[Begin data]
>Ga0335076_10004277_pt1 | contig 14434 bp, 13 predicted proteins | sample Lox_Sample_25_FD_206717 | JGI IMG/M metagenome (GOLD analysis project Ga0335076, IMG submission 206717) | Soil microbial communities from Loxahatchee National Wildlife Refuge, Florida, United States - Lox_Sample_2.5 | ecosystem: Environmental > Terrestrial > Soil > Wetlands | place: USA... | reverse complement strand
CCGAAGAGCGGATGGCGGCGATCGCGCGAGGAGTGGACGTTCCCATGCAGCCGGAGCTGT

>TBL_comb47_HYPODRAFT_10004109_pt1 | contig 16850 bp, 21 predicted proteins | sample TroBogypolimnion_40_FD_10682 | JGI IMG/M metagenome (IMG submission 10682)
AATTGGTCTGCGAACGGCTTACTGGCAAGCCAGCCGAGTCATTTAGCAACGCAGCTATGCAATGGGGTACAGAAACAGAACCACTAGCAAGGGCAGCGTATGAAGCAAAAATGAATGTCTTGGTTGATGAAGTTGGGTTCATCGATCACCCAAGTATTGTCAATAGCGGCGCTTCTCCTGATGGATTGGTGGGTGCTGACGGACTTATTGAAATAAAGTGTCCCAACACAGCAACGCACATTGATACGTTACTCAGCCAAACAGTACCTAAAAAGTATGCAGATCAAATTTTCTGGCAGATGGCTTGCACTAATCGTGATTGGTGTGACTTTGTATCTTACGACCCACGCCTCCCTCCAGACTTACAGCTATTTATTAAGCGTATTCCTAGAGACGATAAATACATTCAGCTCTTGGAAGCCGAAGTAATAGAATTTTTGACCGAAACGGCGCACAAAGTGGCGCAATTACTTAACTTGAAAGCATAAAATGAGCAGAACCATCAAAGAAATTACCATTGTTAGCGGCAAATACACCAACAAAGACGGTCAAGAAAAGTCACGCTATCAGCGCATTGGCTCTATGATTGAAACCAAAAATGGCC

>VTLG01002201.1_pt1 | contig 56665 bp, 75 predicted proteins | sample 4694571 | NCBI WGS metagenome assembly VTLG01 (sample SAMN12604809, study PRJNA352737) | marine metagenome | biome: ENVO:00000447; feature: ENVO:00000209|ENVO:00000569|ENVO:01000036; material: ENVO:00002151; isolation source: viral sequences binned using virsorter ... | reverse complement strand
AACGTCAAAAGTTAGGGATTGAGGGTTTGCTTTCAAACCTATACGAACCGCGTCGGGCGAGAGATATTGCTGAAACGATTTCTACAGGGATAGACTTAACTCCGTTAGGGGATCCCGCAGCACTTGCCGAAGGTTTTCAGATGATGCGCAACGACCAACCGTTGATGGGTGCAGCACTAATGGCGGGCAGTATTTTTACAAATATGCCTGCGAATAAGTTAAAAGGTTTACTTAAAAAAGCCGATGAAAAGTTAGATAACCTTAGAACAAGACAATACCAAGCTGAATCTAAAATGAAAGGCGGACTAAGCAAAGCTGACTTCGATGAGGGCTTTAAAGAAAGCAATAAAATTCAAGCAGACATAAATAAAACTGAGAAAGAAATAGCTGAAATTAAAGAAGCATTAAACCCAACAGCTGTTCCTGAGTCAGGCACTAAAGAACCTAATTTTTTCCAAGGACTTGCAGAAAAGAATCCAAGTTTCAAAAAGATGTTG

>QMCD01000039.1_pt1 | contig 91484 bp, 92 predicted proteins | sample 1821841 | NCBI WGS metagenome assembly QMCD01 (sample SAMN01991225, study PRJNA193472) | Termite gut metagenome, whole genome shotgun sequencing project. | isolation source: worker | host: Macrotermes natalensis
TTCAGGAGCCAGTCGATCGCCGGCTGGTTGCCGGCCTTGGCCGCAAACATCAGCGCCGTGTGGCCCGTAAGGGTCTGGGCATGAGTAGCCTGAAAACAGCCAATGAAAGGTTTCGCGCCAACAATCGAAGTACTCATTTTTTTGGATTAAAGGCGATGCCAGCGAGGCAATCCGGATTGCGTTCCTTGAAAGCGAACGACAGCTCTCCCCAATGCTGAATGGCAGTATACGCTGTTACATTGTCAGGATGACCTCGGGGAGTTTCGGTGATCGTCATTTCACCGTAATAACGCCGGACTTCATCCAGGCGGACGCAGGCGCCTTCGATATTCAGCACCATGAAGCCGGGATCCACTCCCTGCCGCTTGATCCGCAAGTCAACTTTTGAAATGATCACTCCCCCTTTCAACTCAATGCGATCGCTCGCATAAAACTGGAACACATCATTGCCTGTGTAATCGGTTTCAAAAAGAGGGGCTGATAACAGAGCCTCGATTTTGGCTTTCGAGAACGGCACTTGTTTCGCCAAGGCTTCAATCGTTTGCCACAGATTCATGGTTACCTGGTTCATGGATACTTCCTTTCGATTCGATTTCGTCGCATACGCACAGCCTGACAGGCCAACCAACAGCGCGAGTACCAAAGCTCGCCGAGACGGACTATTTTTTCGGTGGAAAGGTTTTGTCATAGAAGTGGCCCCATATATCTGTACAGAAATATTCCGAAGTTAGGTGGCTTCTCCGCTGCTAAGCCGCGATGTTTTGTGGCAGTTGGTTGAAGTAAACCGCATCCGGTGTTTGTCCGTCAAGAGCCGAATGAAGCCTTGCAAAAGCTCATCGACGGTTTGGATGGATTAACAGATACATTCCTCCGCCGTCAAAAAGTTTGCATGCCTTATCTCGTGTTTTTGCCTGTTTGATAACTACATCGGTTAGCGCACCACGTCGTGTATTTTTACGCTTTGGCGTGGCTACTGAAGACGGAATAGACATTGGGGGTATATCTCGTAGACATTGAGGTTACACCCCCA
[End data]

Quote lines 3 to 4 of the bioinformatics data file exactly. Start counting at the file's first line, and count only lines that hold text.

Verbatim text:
>TBL_comb47_HYPODRAFT_10004109_pt1 | contig 16850 bp, 21 predicted proteins | sample TroBogypolimnion_40_FD_10682 | JGI IMG/M metagenome (IMG submission 10682)
AATTGGTCTGCGAACGGCTTACTGGCAAGCCAGCCGAGTCATTTAGCAACGCAGCTATGCAATGGGGTACAGAAACAGAACCACTAGCAAGGGCAGCGTATGAAGCAAAAATGAATGTCTTGGTTGATGAAGTTGGGTTCATCGATCACCCAAGTATTGTCAATAGCGGCGCTTCTCCTGATGGATTGGTGGGTGCTGACGGACTTATTGAAATAAAGTGTCCCAACACAGCAACGCACATTGATACGTTACTCAGCCAAACAGTACCTAAAAAGTATGCAGATCAAATTTTCTGGCAGATGGCTTGCACTAATCGTGATTGGTGTGACTTTGTATCTTACGACCCACGCCTCCCTCCAGACTTACAGCTATTTATTAAGCGTATTCCTAGAGACGATAAATACATTCAGCTCTTGGAAGCCGAAGTAATAGAATTTTTGACCGAAACGGCGCACAAAGTGGCGCAATTACTTAACTTGAAAGCATAAAATGAGCAGAACCATCAAAGAAATTACCATTGTTAGCGGCAAATACACCAACAAAGACGGTCAAGAAAAGTCACGCTATCAGCGCATTGGCTCTATGATTGAAACCAAAAATGGCC